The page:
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impact of journalism was fleeting (the proverbial ‘chip paper’), but one of the benefits of the Internet is that many articles are nowadays available online, and for an indefinite period. On my good days I feel like an independent scholar; on my less good days I feel like a hack journalist. Clearly I generally operate somewhere between these two poles. Rule number one is that I never write about gardens I have not personally visited (editors sometimes ask you to write an article, or even entire books, ‘to the pictures’). My critical freedom is also jealously guarded: I do not join judging committees, selection panels or prize juries. This is to ensure that I can remain entirely independent as a critic. As for books, I no longer embark on projects which I want to write − I now have to feel I need to write them. The only serious frustration I encounter is when my work is poorly edited or rewritten, then sent to press without consultation − though this is mercifully rare.

My darkest secret is that I do quite like gardening, and have turned my north London garden into a kind of ‘home allotment’ fringed with flowering shrubs and choice perennials. In fact for about fourteen years now I have been having a passionate affair with the alluring Constance Spry in my back garden. ‘Constance Spry’ in inverted commas, that is − a ‘shrub rose of arching habit with rounded, fully double, myrrh-scented pink flowers’. She is much more beautiful than that description implies, and more beguiling, even, than her picture on the Internet. But I shan’t be writing about her any time soon.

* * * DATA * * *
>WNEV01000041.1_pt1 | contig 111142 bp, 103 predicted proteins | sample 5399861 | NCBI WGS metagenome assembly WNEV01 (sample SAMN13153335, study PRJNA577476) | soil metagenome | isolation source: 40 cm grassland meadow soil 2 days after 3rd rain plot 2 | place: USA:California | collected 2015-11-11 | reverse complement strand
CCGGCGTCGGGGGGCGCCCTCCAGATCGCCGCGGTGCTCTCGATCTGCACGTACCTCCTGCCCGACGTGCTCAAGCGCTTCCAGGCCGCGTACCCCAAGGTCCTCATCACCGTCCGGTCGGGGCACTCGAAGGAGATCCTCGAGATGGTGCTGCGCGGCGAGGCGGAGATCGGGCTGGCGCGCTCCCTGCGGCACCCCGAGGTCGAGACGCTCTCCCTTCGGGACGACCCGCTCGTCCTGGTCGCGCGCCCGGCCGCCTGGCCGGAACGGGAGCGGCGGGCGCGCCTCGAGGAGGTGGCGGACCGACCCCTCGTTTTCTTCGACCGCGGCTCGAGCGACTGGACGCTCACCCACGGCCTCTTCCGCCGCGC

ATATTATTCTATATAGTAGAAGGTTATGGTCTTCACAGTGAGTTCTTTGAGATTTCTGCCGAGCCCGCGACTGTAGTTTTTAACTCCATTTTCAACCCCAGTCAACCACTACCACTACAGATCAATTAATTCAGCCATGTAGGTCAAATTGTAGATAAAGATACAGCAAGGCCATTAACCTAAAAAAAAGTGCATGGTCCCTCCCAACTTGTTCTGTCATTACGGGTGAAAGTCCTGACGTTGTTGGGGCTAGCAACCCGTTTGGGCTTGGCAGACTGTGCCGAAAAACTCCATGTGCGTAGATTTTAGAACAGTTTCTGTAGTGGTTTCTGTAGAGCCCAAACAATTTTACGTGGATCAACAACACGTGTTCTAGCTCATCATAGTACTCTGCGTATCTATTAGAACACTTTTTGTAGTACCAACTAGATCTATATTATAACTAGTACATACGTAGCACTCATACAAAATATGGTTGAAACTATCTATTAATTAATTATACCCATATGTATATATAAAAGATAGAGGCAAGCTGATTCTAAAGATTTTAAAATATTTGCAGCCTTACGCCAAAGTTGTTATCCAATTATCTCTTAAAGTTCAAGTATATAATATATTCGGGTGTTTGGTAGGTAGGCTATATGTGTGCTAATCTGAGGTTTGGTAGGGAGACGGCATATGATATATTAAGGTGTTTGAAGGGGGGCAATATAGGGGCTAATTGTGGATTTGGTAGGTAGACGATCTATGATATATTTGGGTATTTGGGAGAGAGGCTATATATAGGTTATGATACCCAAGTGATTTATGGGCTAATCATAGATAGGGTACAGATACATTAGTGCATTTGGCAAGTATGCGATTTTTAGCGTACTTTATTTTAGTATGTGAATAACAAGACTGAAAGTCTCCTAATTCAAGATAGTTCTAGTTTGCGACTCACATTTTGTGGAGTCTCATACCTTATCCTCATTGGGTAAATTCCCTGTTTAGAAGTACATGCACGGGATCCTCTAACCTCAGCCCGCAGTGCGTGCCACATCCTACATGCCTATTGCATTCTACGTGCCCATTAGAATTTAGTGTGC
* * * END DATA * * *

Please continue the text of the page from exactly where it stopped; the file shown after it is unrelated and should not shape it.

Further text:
he main selection criterion for the articles in this volume is that they should be enjoyable to read. Lengthy pieces, including my articles on historic gardens for Country Life and on art for Apollo, have been excluded. Barring a few last-minute substitutions, I have left the choice to my editor, on the principle that writers are not usually the best judges of their own work. As the great Dr Samuel Johnson once advised, ‘Read over your compositions, and where ever you meet with a passage which you think is particularly fine, strike it out.’ In this spirit I do hope you might meet with one or two things in this collection that you feel a sudden urge to ‘strike out’. Tim Richardson, London,July 2016

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